Semicolons help you connect closely related ideas when a punctuation mark stronger than a comma is needed. By using semicolons effectively, you can make your writing sound more sophisticated.

When to Use a Semicolon

Use a Semicolon to

Reason

Example

Link two independent clauses.

To connect closely related ideas.

Some people write with a word processor; others write with a pen or pencil.

Link clauses connected by conjunctive adverbs or transitional phrases.

To connect closely related ideas.

But however they choose to write, people are allowed to make their own decisions; as a result, many people swear by their writing methods.

Link lists where the items contain commas.

To avoid confusion between list items.

There are basically two ways to write: with a pen or pencil, which is inexpensive and easily accessible; or by computer and printer, which is more expensive but quick and neat.

Link lengthy clauses or clauses with commas.

To avoid confusion between clauses.

Some people write with a word processor, typewriter, or a computer; but others, for different reasons, choose to write with a pen or pencil.

Rules for Using Semicolons

Rule

Example

A semicolon is most commonly used to link (in a single sentence) two independent clauses that are closely related in thought. When a semicolon is used to join two or more ideas (parts) in a sentence, those ideas are then given equal position or rank.

Some people write with a word processor; others write with a pen or pencil.

Use a semicolon between two independent clauses that are connected by conjunctive adverbs or transitional phrases.

But however they choose to write, people are allowed to make their own decisions; as a result, many people swear by their writing methods.

Use a semicolon between items in a list or series if any of the items contain commas.

There are basically two ways to write: with a pen or pencil, which is inexpensive and easily accessible; or by computer and printer, which is more expensive but quick and neat.

Use a semicolon between independent clauses joined by a coordinating conjunction if the clauses are already punctuated with commas or if the clauses are lengthy.

Some people write with a word processor, typewriter, or a computer; but others, for different reasons, choose to write with a pen or pencil.

Common Mistakes to Avoid

Incorrect Comma Use

Why It’s Wrong

Correct Semicolon Use

The cow is brown, it is also old.

Both parts of the sentence are independent clauses, and commas should not be used to connect independent clauses if there is no coordinating conjunction. This mistake is known as a comma splice.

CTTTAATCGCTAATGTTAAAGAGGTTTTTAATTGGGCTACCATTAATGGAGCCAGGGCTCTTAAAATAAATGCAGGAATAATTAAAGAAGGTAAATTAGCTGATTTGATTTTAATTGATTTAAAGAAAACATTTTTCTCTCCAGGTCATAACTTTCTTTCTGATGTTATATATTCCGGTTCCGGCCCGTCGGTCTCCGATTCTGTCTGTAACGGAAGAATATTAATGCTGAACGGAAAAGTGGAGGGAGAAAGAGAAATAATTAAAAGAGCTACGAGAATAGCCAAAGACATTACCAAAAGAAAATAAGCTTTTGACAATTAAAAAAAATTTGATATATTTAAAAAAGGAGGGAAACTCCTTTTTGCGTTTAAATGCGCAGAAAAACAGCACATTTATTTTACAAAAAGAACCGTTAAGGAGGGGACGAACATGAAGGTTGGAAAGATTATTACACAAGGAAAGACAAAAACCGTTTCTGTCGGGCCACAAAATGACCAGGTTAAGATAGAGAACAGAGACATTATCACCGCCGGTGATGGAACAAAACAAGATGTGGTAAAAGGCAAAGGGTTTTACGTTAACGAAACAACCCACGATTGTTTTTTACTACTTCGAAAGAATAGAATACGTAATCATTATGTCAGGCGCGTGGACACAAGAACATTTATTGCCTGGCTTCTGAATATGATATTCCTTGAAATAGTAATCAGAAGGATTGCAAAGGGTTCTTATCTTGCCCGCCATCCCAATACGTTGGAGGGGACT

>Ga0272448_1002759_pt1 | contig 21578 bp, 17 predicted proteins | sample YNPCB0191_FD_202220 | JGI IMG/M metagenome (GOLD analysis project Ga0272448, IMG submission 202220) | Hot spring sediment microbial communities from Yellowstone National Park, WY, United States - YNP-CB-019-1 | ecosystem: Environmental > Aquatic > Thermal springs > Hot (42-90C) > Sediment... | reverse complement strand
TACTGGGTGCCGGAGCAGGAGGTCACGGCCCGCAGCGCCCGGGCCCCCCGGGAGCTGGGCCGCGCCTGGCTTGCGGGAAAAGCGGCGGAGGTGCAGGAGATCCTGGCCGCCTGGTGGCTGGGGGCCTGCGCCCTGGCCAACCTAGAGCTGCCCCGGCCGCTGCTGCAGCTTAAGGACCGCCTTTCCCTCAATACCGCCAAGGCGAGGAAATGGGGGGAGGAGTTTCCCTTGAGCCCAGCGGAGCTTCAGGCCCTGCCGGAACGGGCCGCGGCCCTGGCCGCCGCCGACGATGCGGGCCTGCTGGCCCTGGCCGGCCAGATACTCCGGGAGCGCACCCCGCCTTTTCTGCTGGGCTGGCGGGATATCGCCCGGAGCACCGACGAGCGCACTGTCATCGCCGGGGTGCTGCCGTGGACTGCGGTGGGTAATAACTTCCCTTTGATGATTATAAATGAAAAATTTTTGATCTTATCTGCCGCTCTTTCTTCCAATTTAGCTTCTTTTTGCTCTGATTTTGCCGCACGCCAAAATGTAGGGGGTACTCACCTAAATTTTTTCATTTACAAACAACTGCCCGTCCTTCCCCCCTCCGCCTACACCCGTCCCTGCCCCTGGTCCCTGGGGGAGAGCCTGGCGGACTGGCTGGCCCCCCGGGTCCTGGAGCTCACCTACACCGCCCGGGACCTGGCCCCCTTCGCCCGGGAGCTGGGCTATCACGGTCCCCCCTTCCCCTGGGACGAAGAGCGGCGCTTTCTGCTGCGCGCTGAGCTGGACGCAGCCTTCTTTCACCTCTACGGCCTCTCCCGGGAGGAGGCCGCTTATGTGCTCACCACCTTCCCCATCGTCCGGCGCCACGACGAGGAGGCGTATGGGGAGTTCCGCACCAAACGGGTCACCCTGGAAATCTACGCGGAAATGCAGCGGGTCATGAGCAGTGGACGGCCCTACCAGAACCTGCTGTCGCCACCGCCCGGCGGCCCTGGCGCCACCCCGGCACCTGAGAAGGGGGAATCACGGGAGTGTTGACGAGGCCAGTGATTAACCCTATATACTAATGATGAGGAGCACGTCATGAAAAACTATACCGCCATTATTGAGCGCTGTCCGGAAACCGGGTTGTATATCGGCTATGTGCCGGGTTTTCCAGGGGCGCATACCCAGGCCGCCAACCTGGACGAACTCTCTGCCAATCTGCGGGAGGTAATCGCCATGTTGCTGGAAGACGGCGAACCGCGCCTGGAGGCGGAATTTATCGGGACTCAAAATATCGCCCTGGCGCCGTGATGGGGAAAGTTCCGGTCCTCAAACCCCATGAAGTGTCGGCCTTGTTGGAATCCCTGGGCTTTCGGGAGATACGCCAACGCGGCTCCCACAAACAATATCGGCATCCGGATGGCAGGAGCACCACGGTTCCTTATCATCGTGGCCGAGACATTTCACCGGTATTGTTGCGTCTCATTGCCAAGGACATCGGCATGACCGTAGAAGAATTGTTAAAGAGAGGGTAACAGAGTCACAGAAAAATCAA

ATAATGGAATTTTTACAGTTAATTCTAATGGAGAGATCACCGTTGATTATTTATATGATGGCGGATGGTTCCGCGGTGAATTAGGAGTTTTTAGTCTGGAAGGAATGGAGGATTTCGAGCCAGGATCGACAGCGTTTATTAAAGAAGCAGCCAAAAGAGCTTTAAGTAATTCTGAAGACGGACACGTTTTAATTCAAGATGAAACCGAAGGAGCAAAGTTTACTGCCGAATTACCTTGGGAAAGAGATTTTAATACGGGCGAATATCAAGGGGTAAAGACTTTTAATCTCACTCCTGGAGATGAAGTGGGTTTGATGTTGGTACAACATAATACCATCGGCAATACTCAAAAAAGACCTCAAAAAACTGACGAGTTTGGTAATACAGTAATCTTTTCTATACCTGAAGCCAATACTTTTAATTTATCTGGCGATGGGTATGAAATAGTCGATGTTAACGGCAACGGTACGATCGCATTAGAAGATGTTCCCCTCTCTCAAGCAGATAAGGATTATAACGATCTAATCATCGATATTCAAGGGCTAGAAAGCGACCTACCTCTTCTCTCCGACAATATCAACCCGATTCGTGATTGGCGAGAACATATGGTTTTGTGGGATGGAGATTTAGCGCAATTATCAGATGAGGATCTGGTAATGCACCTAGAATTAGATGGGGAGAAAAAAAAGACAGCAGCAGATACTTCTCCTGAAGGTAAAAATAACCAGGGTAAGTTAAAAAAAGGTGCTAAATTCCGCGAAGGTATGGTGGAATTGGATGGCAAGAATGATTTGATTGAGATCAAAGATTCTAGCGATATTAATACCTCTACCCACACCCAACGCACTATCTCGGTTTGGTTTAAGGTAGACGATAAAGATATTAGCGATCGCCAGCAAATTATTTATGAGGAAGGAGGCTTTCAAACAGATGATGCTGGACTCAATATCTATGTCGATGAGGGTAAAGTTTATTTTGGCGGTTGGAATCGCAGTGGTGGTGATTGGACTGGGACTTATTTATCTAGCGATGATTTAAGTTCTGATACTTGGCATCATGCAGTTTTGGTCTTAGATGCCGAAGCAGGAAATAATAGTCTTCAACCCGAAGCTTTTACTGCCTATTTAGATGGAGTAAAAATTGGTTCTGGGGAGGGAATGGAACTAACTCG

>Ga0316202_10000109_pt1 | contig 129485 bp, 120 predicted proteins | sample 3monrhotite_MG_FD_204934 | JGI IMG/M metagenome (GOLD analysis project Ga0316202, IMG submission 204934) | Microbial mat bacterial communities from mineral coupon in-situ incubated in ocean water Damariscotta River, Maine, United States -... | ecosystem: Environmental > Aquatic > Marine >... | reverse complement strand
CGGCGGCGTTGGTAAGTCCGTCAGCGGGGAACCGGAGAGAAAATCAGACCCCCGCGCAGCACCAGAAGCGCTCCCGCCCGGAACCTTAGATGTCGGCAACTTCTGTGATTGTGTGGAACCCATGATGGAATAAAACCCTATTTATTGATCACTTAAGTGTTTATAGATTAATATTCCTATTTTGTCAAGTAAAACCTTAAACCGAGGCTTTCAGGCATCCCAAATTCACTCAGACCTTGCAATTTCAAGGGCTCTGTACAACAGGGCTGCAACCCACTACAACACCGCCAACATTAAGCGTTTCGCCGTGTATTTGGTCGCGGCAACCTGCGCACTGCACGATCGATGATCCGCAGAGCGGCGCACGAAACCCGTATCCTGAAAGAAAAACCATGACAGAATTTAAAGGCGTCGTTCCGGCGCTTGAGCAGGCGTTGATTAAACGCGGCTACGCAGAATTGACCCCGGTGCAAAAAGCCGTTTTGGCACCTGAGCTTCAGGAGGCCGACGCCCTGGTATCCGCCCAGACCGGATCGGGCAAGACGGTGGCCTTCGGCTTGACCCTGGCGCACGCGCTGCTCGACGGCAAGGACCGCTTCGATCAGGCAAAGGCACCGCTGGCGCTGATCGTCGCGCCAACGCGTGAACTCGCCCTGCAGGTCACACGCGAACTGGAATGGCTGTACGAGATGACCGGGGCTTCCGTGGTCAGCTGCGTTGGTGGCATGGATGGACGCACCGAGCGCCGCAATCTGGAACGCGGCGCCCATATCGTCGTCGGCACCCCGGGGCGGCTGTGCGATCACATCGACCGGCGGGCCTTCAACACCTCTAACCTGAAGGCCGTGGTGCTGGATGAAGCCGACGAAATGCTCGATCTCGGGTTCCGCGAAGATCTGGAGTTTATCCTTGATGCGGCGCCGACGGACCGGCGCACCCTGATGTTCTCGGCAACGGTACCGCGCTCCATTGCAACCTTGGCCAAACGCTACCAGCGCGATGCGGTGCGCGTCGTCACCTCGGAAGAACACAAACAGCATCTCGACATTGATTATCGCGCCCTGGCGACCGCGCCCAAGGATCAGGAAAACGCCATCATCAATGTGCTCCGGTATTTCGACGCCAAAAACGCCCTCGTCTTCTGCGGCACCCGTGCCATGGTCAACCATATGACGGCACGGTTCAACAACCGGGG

The cow is brown; it is also old.

I like cows, however, I hate the way they smell.

The conjunctive adverb however signals a connection between two independent clauses, and commas should not be used to connect independent clauses if there is no coordinating conjunction.

I like cows; however, I hate the way they smell.

I like cows: they give us milk, which tastes good, they give us beef, which also tastes good, and they give us leather, which is used for shoes and coats.

It’s unclear what the three list items are, since the items are separated by commas.

I like cows: they give us milk, which tastes good; they give us beef, which also tastes good; and they give us leather, which is used for shoes and coats.

Cows, though their bovine majesty has been on the wane in recent millenia, are still one of the great species of this planet, domesticated, yet proud, they ruminate silently as we humans pass tumultuously by.

It’s unclear where the first independent clause ends and the second independent clause begins.

Cows, though their bovine majesty has been on the wane in recent millennia, are still one of the great species of this planet; domesticated, yet proud, they ruminate silently as we humans pass tumultuously by.

The cow is brown; but not old.

The coordinating conjunction but doesn’t require a semicolon, since the second part of the sentence isn’t an independent clause.

The cow is brown, but not old.

Because cows smell; they offend me.

The first part is not an independent clause, so no semicolon is required.

Because cows smell, they offend me.